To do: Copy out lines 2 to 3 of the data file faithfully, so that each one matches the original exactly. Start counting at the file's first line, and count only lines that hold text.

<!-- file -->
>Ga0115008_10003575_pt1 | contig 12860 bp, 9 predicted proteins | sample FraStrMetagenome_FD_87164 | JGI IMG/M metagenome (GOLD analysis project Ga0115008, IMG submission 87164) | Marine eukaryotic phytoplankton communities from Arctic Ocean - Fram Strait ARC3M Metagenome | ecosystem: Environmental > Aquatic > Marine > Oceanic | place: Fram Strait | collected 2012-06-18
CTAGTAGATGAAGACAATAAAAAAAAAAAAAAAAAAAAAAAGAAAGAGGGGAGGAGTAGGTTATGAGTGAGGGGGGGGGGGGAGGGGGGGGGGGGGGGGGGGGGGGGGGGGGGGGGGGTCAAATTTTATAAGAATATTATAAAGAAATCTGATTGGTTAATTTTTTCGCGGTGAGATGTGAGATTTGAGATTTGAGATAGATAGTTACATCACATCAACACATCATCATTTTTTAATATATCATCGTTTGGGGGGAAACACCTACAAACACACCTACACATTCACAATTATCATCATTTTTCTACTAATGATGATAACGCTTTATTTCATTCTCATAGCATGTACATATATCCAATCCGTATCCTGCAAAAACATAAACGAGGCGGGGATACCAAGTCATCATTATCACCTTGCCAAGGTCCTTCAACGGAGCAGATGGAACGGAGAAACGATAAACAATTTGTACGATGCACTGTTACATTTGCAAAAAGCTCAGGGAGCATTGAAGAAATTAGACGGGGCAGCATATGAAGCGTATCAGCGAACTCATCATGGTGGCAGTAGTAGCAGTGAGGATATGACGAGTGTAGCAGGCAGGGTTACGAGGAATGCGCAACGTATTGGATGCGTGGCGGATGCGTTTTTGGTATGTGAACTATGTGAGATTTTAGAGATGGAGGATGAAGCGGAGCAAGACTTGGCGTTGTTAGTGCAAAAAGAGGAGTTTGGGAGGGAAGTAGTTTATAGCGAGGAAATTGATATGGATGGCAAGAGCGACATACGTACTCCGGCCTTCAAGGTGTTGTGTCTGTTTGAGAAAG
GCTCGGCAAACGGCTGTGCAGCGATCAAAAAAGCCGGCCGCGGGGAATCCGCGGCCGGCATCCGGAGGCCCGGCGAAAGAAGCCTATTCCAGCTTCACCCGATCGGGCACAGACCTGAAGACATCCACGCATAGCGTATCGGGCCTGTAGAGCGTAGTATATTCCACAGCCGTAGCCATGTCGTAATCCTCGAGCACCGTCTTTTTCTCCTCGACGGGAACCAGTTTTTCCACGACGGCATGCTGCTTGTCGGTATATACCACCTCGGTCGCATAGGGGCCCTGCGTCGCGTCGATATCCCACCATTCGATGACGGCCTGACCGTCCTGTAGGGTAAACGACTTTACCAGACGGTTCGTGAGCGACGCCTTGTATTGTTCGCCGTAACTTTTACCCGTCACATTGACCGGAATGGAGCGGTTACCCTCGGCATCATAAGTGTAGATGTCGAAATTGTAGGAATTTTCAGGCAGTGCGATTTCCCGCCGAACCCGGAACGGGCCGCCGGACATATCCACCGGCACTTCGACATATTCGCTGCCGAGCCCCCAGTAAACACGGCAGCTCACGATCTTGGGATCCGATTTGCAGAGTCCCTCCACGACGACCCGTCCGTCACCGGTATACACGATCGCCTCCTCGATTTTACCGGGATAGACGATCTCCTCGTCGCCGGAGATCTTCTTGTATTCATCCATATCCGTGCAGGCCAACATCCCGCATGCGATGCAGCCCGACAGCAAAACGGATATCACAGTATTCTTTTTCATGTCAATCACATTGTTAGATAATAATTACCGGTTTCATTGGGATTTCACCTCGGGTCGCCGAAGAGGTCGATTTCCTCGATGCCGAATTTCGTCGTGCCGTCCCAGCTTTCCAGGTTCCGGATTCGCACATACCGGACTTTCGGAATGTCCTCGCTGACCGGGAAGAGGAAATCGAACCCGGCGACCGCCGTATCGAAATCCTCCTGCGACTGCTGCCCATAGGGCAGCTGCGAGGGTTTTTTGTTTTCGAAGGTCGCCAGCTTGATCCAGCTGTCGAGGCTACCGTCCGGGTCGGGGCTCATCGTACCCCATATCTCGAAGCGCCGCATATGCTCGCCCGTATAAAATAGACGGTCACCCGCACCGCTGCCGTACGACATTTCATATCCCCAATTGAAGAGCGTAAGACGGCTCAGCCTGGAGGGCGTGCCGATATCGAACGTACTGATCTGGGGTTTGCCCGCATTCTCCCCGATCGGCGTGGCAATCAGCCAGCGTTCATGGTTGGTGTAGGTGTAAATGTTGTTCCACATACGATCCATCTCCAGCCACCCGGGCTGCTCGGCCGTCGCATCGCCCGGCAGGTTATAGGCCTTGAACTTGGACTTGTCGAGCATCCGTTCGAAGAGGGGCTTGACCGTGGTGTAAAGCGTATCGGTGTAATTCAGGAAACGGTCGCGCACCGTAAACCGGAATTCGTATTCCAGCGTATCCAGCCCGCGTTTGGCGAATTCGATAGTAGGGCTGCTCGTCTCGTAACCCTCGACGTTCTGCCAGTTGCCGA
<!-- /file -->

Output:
CTAGTAGATGAAGACAATAAAAAAAAAAAAAAAAAAAAAAAGAAAGAGGGGAGGAGTAGGTTATGAGTGAGGGGGGGGGGGGAGGGGGGGGGGGGGGGGGGGGGGGGGGGGGGGGGGGTCAAATTTTATAAGAATATTATAAAGAAATCTGATTGGTTAATTTTTTCGCGGTGAGATGTGAGATTTGAGATTTGAGATAGATAGTTACATCACATCAACACATCATCATTTTTTAATATATCATCGTTTGGGGGGAAACACCTACAAACACACCTACACATTCACAATTATCATCATTTTTCTACTAATGATGATAACGCTTTATTTCATTCTCATAGCATGTACATATATCCAATCCGTATCCTGCAAAAACATAAACGAGGCGGGGATACCAAGTCATCATTATCACCTTGCCAAGGTCCTTCAACGGAGCAGATGGAACGGAGAAACGATAAACAATTTGTACGATGCACTGTTACATTTGCAAAAAGCTCAGGGAGCATTGAAGAAATTAGACGGGGCAGCATATGAAGCGTATCAGCGAACTCATCATGGTGGCAGTAGTAGCAGTGAGGATATGACGAGTGTAGCAGGCAGGGTTACGAGGAATGCGCAACGTATTGGATGCGTGGCGGATGCGTTTTTGGTATGTGAACTATGTGAGATTTTAGAGATGGAGGATGAAGCGGAGCAAGACTTGGCGTTGTTAGTGCAAAAAGAGGAGTTTGGGAGGGAAGTAGTTTATAGCGAGGAAATTGATATGGATGGCAAGAGCGACATACGTACTCCGGCCTTCAAGGTGTTGTGTCTGTTTGAGAAAG
GCTCGGCAAACGGCTGTGCAGCGATCAAAAAAGCCGGCCGCGGGGAATCCGCGGCCGGCATCCGGAGGCCCGGCGAAAGAAGCCTATTCCAGCTTCACCCGATCGGGCACAGACCTGAAGACATCCACGCATAGCGTATCGGGCCTGTAGAGCGTAGTATATTCCACAGCCGTAGCCATGTCGTAATCCTCGAGCACCGTCTTTTTCTCCTCGACGGGAACCAGTTTTTCCACGACGGCATGCTGCTTGTCGGTATATACCACCTCGGTCGCATAGGGGCCCTGCGTCGCGTCGATATCCCACCATTCGATGACGGCCTGACCGTCCTGTAGGGTAAACGACTTTACCAGACGGTTCGTGAGCGACGCCTTGTATTGTTCGCCGTAACTTTTACCCGTCACATTGACCGGAATGGAGCGGTTACCCTCGGCATCATAAGTGTAGATGTCGAAATTGTAGGAATTTTCAGGCAGTGCGATTTCCCGCCGAACCCGGAACGGGCCGCCGGACATATCCACCGGCACTTCGACATATTCGCTGCCGAGCCCCCAGTAAACACGGCAGCTCACGATCTTGGGATCCGATTTGCAGAGTCCCTCCACGACGACCCGTCCGTCACCGGTATACACGATCGCCTCCTCGATTTTACCGGGATAGACGATCTCCTCGTCGCCGGAGATCTTCTTGTATTCATCCATATCCGTGCAGGCCAACATCCCGCATGCGATGCAGCCCGACAGCAAAACGGATATCACAGTATTCTTTTTCATGTCAATCACATTGTTAGATAATAATTACCGGTTTCATTGGGATTTCACCTCGGGTCGCCGAAGAGGTCGATTTCCTCGATGCCGAATTTCGTCGTGCCGTCCCAGCTTTCCAGGTTCCGGATTCGCACATACCGGACTTTCGGAATGTCCTCGCTGACCGGGAAGAGGAAATCGAACCCGGCGACCGCCGTATCGAAATCCTCCTGCGACTGCTGCCCATAGGGCAGCTGCGAGGGTTTTTTGTTTTCGAAGGTCGCCAGCTTGATCCAGCTGTCGAGGCTACCGTCCGGGTCGGGGCTCATCGTACCCCATATCTCGAAGCGCCGCATATGCTCGCCCGTATAAAATAGACGGTCACCCGCACCGCTGCCGTACGACATTTCATATCCCCAATTGAAGAGCGTAAGACGGCTCAGCCTGGAGGGCGTGCCGATATCGAACGTACTGATCTGGGGTTTGCCCGCATTCTCCCCGATCGGCGTGGCAATCAGCCAGCGTTCATGGTTGGTGTAGGTGTAAATGTTGTTCCACATACGATCCATCTCCAGCCACCCGGGCTGCTCGGCCGTCGCATCGCCCGGCAGGTTATAGGCCTTGAACTTGGACTTGTCGAGCATCCGTTCGAAGAGGGGCTTGACCGTGGTGTAAAGCGTATCGGTGTAATTCAGGAAACGGTCGCGCACCGTAAACCGGAATTCGTATTCCAGCGTATCCAGCCCGCGTTTGGCGAATTCGATAGTAGGGCTGCTCGTCTCGTAACCCTCGACGTTCTGCCAGTTGCCGA